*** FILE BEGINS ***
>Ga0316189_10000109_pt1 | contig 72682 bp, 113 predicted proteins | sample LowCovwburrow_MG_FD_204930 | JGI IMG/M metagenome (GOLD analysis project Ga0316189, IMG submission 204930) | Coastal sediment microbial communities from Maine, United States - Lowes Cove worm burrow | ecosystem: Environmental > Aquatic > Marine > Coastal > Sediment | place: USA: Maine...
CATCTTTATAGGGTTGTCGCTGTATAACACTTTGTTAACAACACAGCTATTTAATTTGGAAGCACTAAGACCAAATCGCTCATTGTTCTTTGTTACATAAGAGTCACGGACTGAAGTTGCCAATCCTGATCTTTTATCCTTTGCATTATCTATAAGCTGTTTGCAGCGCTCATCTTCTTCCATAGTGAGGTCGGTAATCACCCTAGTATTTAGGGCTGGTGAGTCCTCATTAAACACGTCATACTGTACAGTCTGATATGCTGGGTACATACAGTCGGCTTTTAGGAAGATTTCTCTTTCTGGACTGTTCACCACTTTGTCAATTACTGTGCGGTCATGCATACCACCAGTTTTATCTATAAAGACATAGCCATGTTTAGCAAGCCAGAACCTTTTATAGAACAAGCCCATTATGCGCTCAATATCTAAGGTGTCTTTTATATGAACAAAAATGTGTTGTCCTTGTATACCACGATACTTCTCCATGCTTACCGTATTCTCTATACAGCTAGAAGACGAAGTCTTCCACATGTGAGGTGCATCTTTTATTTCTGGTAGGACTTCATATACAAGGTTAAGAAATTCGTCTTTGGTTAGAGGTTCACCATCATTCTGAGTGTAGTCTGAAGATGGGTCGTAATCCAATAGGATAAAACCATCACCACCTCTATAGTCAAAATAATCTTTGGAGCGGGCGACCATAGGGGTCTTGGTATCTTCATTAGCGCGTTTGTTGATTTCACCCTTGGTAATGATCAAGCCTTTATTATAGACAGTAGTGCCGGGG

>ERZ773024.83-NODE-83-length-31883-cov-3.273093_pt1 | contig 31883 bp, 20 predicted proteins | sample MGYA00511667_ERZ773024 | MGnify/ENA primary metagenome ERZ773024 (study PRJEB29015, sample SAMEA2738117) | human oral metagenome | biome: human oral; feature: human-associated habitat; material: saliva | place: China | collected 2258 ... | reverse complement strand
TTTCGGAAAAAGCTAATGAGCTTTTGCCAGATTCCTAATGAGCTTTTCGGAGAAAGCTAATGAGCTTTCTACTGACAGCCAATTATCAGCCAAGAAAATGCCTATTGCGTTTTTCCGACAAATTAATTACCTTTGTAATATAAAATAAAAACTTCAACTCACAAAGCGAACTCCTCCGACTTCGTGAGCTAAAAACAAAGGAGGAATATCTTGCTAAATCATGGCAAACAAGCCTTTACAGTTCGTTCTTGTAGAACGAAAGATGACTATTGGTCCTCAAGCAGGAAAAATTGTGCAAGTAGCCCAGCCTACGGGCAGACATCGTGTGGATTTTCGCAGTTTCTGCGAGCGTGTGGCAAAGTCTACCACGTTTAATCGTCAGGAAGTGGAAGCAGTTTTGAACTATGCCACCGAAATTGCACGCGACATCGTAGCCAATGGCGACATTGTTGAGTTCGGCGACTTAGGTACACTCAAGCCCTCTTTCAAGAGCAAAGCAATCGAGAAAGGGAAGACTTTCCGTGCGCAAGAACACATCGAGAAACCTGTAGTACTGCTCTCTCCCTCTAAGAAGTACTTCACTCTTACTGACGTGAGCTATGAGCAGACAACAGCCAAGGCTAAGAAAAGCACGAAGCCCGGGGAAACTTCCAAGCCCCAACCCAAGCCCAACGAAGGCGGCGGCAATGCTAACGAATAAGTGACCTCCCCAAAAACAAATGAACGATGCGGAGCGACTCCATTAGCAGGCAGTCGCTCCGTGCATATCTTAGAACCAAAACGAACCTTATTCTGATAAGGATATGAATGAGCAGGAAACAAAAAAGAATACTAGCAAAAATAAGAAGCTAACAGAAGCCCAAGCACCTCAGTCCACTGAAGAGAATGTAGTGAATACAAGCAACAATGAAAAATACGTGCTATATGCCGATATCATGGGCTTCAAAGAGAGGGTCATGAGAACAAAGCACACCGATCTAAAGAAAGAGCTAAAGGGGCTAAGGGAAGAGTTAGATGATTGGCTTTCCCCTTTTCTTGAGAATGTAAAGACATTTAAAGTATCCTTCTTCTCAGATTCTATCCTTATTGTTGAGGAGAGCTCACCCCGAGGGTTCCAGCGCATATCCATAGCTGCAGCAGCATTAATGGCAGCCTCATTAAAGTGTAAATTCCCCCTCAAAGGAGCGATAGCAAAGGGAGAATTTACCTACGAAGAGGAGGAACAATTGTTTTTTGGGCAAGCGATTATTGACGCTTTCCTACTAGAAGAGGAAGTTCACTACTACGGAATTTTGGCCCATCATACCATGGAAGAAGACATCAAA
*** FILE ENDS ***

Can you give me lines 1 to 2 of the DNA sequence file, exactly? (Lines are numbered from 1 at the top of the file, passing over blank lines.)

>Ga0316189_10000109_pt1 | contig 72682 bp, 113 predicted proteins | sample LowCovwburrow_MG_FD_204930 | JGI IMG/M metagenome (GOLD analysis project Ga0316189, IMG submission 204930) | Coastal sediment microbial communities from Maine, United States - Lowes Cove worm burrow | ecosystem: Environmental > Aquatic > Marine > Coastal > Sediment | place: USA: Maine...
CATCTTTATAGGGTTGTCGCTGTATAACACTTTGTTAACAACACAGCTATTTAATTTGGAAGCACTAAGACCAAATCGCTCATTGTTCTTTGTTACATAAGAGTCACGGACTGAAGTTGCCAATCCTGATCTTTTATCCTTTGCATTATCTATAAGCTGTTTGCAGCGCTCATCTTCTTCCATAGTGAGGTCGGTAATCACCCTAGTATTTAGGGCTGGTGAGTCCTCATTAAACACGTCATACTGTACAGTCTGATATGCTGGGTACATACAGTCGGCTTTTAGGAAGATTTCTCTTTCTGGACTGTTCACCACTTTGTCAATTACTGTGCGGTCATGCATACCACCAGTTTTATCTATAAAGACATAGCCATGTTTAGCAAGCCAGAACCTTTTATAGAACAAGCCCATTATGCGCTCAATATCTAAGGTGTCTTTTATATGAACAAAAATGTGTTGTCCTTGTATACCACGATACTTCTCCATGCTTACCGTATTCTCTATACAGCTAGAAGACGAAGTCTTCCACATGTGAGGTGCATCTTTTATTTCTGGTAGGACTTCATATACAAGGTTAAGAAATTCGTCTTTGGTTAGAGGTTCACCATCATTCTGAGTGTAGTCTGAAGATGGGTCGTAATCCAATAGGATAAAACCATCACCACCTCTATAGTCAAAATAATCTTTGGAGCGGGCGACCATAGGGGTCTTGGTATCTTCATTAGCGCGTTTGTTGATTTCACCCTTGGTAATGATCAAGCCTTTATTATAGACAGTAGTGCCGGGG